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I Am What I Wear

One of the joys of backpacking has always been low maintenance dress: few options makes it easy to get dressed every day, or to get ready to go out at night, right? Sure, it keeps things simple, but not necessarily fun, and certainly not flattering. So as backpackers, don’t you get away with wearing anything wherever you are? That’s what they say: because you live out of a bag and you’re from some foreign place…

But what does this living out-of-a-bag mean for the traveler herself?

While I often opt for low maintenance clothing at home, dress has always been an important form of expression for me. I have always gotten a kick out of inventing accessories and jewelry to embellish daily attire. In all my past travels, I have managed to maintain something of my own style with what I have packed, but I found myself very limited this trip: I needed insect-shield gear, old work t-shirts, and hiking boots, and no extras, or no more than I could carry a very long distance.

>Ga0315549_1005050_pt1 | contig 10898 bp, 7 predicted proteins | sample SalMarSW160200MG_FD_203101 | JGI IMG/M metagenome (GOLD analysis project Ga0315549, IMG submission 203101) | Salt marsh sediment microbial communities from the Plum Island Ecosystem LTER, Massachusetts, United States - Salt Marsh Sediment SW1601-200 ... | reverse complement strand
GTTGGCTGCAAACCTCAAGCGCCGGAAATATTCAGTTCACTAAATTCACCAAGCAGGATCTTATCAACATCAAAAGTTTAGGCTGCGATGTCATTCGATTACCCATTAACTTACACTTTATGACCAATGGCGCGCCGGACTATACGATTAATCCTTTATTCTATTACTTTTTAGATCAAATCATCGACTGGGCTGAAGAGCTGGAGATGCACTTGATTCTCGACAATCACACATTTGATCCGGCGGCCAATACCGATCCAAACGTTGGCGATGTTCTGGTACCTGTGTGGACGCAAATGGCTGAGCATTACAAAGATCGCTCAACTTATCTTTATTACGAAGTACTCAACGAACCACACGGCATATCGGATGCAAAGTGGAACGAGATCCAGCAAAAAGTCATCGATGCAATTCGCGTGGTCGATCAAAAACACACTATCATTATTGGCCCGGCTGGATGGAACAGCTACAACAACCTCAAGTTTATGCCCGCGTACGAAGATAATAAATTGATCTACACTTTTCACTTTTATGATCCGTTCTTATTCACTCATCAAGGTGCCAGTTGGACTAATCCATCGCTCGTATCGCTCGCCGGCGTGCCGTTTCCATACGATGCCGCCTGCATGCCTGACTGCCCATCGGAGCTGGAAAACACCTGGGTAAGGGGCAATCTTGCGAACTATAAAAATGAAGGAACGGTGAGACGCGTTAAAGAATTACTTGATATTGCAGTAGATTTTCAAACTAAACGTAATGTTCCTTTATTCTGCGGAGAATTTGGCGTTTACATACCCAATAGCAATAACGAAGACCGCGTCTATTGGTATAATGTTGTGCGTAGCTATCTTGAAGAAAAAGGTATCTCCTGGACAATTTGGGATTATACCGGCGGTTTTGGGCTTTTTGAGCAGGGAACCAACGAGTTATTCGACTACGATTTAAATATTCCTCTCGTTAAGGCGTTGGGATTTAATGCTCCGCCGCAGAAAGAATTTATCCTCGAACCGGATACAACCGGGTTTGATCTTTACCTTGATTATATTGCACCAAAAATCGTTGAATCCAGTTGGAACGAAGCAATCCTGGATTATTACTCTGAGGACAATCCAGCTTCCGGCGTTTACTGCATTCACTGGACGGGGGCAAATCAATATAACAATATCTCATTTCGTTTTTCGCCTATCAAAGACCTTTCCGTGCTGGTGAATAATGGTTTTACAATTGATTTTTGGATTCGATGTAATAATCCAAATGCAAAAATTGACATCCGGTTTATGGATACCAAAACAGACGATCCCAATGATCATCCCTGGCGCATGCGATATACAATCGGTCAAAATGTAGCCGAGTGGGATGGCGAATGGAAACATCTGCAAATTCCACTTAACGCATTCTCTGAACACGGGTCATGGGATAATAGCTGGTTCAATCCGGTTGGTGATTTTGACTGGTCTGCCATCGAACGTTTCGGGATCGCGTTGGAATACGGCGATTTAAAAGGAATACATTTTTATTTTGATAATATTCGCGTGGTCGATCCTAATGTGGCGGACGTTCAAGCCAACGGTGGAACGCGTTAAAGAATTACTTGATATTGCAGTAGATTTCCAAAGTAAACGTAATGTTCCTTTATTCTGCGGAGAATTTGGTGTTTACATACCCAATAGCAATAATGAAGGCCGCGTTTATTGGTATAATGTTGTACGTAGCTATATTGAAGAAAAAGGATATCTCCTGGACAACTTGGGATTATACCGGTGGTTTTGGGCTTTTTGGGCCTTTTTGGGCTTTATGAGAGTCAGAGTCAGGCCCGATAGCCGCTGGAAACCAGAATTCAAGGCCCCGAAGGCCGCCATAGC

So while I have been very aware of how generally unattractive my daily outfit is, I have been more aware of how generally common it is. Every day, I match a few dozen cargo-style, safari gear-wearing European men. I feel colorless and I notice people not noticing all the flair that isn’t there. I am in my travel uniform and it’s terribly repressive.

But I guess that’s me just being tired of wearing the same shirt and pants day in and day out.

And then I ride the bus with dozens of schoolchildren who wear uniforms all 10 years of grade school, because they have no choice. And I spend a week with Edimer, who wears the same shirt and pants all week because he tends to pigs and their babies day and night and can’t bother with a clean shirt. And his nephew, baby Alejo, doesn’t even wear pants or a diaper because a shirt will do. And a father explains that a school uniform is a godsend because his child’s one other outfit is torn and stained and he wouldn’t want anyone besides the family to see him in it, anyway.

And suddenly it seems silly that clothing was ever a form of self-expression and I begin to question how many other “needs” my self has had all this time.

So I look at my lap, and see how terribly practical my cargo pants really are.

Posted by AmyERichards 15:07 Archived in Ecuador

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